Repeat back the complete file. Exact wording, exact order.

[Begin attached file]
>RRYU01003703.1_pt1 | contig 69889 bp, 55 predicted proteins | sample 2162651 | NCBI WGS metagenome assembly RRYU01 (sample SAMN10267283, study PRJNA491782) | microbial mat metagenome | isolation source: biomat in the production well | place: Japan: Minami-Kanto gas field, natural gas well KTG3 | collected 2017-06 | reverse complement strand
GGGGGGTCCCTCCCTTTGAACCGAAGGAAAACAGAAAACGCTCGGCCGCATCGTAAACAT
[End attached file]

>RRYU01003703.1_pt1 | contig 69889 bp, 55 predicted proteins | sample 2162651 | NCBI WGS metagenome assembly RRYU01 (sample SAMN10267283, study PRJNA491782) | microbial mat metagenome | isolation source: biomat in the production well | place: Japan: Minami-Kanto gas field, natural gas well KTG3 | collected 2017-06 | reverse complement strand
GGGGGGTCCCTCCCTTTGAACCGAAGGAAAACAGAAAACGCTCGGCCGCATCGTAAACAT